I prefer to butterfly the ends by slicing them down with about 1/2 inch remaining and tuck them under the main part of the roast. This helps actually keep it more uniform in size and thickness while still utilizing all the meat.
In order to keep the tails tucked under the roast and to keep a nice round shape, you can tie the roast up with butchers twine. I do one long chain or you can tie individual pieces across the roast every 2-3 inches, spaced out.
Once the twine is on, you have a few options. You can leave it uncovered in your fridge on a baking sheet for up to 5 days (almost like a short dry age) to encourage browning and a stronger, beef flavor.
Additionally, you can just coat lightly in olive oil, kosher salt, and cracked black peppercorns. Regardless, leave it out at room temperature for at least 30 minutes prior to placing it on your smoker.
Setting up your smoker:
I used my Yoder 640s pellet grill for this recipe. I’ve also made this on my big green egg as well; both methods work great so use the smoker you love the best!
Set your grill for 225 degrees F and for indirect heat. If you have a charcoal smoker, you can set it for two zone cooking as well.
Add your favorite wood pellets or regular wood pieces to your smoker. I like hickory or a blend of woods. Once your temps are rolling steady, place your roast to slow smoke until the internal temperature reaches 115-120 degrees F.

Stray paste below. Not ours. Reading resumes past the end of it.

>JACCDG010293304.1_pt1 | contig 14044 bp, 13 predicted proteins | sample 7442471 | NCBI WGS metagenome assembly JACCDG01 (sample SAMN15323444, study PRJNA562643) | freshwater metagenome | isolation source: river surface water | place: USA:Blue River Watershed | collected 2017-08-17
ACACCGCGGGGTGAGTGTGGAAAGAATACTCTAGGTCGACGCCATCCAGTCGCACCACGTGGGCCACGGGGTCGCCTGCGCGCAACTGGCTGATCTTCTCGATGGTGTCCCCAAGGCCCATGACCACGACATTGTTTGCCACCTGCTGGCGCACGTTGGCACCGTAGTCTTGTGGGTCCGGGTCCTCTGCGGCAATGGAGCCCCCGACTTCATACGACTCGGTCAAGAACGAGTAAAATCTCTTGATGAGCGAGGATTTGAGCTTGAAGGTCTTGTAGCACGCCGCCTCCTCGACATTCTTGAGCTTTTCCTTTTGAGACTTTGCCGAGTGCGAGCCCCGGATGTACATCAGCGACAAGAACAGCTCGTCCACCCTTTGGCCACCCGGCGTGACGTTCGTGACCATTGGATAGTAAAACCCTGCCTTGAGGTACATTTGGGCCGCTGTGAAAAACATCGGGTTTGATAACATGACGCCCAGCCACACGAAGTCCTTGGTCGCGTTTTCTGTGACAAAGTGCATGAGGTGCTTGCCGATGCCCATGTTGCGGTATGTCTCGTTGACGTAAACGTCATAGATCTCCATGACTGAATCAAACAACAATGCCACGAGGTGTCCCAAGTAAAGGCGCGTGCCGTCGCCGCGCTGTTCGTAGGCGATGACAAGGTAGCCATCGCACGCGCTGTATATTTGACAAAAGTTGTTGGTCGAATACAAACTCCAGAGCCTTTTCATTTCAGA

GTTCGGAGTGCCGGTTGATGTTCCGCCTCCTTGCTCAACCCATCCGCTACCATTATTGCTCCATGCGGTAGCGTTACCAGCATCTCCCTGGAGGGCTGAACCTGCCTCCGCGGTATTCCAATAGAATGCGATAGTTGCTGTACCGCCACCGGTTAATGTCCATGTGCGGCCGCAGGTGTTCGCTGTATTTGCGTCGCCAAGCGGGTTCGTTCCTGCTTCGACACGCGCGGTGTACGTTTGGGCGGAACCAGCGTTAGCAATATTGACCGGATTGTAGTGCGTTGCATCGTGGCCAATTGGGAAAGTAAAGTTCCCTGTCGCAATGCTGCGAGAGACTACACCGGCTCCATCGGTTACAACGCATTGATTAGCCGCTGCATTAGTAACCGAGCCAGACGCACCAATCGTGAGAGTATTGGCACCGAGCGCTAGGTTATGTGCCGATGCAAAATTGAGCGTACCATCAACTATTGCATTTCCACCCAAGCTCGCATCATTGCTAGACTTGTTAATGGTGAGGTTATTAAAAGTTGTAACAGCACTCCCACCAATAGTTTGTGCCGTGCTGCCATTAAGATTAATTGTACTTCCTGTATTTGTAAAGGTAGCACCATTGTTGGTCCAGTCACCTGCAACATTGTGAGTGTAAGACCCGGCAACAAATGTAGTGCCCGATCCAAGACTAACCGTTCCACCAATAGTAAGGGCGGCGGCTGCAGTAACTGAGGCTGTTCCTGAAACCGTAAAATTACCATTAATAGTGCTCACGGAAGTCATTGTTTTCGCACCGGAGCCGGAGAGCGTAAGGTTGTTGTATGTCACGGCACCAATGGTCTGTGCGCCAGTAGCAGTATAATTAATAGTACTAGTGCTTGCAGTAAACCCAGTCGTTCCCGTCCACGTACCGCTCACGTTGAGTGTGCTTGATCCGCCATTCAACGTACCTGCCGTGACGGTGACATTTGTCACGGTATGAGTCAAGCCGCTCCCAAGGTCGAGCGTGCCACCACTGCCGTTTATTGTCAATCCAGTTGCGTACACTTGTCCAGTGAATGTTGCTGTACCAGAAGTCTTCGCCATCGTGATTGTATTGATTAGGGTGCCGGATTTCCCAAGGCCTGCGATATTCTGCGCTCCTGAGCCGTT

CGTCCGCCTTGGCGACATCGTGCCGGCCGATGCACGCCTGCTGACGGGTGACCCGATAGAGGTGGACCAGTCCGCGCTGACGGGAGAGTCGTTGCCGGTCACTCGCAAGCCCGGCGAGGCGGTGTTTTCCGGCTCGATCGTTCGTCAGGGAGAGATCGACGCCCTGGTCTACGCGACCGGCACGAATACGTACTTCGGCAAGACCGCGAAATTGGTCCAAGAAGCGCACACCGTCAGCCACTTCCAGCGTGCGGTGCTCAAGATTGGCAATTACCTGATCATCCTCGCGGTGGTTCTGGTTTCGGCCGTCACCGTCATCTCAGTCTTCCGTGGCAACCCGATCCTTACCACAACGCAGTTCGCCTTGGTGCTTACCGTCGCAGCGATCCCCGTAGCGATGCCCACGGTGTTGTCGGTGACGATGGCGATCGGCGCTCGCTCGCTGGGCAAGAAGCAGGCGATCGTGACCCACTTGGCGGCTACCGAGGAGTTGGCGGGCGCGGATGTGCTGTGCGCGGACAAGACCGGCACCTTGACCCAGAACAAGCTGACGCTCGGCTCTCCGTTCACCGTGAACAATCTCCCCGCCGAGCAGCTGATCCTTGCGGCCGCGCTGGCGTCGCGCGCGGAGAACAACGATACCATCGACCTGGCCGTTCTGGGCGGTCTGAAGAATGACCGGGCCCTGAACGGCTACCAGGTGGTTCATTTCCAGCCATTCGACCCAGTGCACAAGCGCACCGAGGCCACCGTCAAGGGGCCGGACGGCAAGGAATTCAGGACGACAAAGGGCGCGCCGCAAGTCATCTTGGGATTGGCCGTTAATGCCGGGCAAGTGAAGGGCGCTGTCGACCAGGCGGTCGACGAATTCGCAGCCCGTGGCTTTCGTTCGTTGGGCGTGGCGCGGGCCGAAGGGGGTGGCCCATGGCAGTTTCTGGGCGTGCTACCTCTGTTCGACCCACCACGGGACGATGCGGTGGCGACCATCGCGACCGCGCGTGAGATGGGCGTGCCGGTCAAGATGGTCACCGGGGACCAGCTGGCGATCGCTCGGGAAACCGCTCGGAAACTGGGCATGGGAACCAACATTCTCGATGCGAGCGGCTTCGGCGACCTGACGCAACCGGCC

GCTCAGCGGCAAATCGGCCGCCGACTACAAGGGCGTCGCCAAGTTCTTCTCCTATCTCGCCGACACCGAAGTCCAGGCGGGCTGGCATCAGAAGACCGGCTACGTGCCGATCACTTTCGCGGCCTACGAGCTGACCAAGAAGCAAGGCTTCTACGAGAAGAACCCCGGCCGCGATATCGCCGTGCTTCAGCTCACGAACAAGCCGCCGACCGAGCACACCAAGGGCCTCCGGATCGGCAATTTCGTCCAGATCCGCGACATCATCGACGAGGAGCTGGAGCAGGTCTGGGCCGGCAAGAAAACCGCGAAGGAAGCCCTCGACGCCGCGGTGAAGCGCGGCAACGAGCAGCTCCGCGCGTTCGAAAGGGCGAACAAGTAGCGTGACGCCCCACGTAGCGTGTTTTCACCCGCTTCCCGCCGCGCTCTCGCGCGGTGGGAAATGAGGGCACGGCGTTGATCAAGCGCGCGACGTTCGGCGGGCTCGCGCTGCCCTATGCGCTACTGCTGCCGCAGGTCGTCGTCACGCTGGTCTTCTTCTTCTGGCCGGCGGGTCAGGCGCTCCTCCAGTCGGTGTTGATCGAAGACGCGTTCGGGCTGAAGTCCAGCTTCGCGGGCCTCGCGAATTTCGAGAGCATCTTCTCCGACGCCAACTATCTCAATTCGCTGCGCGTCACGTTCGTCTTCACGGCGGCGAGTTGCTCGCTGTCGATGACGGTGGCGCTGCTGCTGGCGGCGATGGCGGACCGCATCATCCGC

Once it hits this point internally, you should remove the tenderloin to the baking sheet with tongs and set your smoker or grill up for searing while the roast can rest momentarily.
How to reverse sear the beef tenderloin:
Here is the step by step process to follow to finish your beef tenderloin off with a delicious seared crust.
- Heat your grill to high heat above 600 F.
- Grease your grill grates as needed.
- Place the tenderloin over direct heat and close the grill lid and cook one side for 60-90 seconds. Rotate the beef tenderloin and continue to cook it for a minute or so until the final internal temperature hits 130-135 F.
- Place the tenderloin onto a cutting board to fully rest for 10-15 minutes to allow the juices to settle.
- Slice against the grain into thick two inch pieces and serve with my favorite side dishes of caramelized onion and blue cheese sauce and doctor it up with this super easy delicious red wine compound butter.
How To Smoke A Beef Tenderloin
- 1, 4-5 lb. Beef Tenderloin Fully trimmed and peeled
- Kosher Salt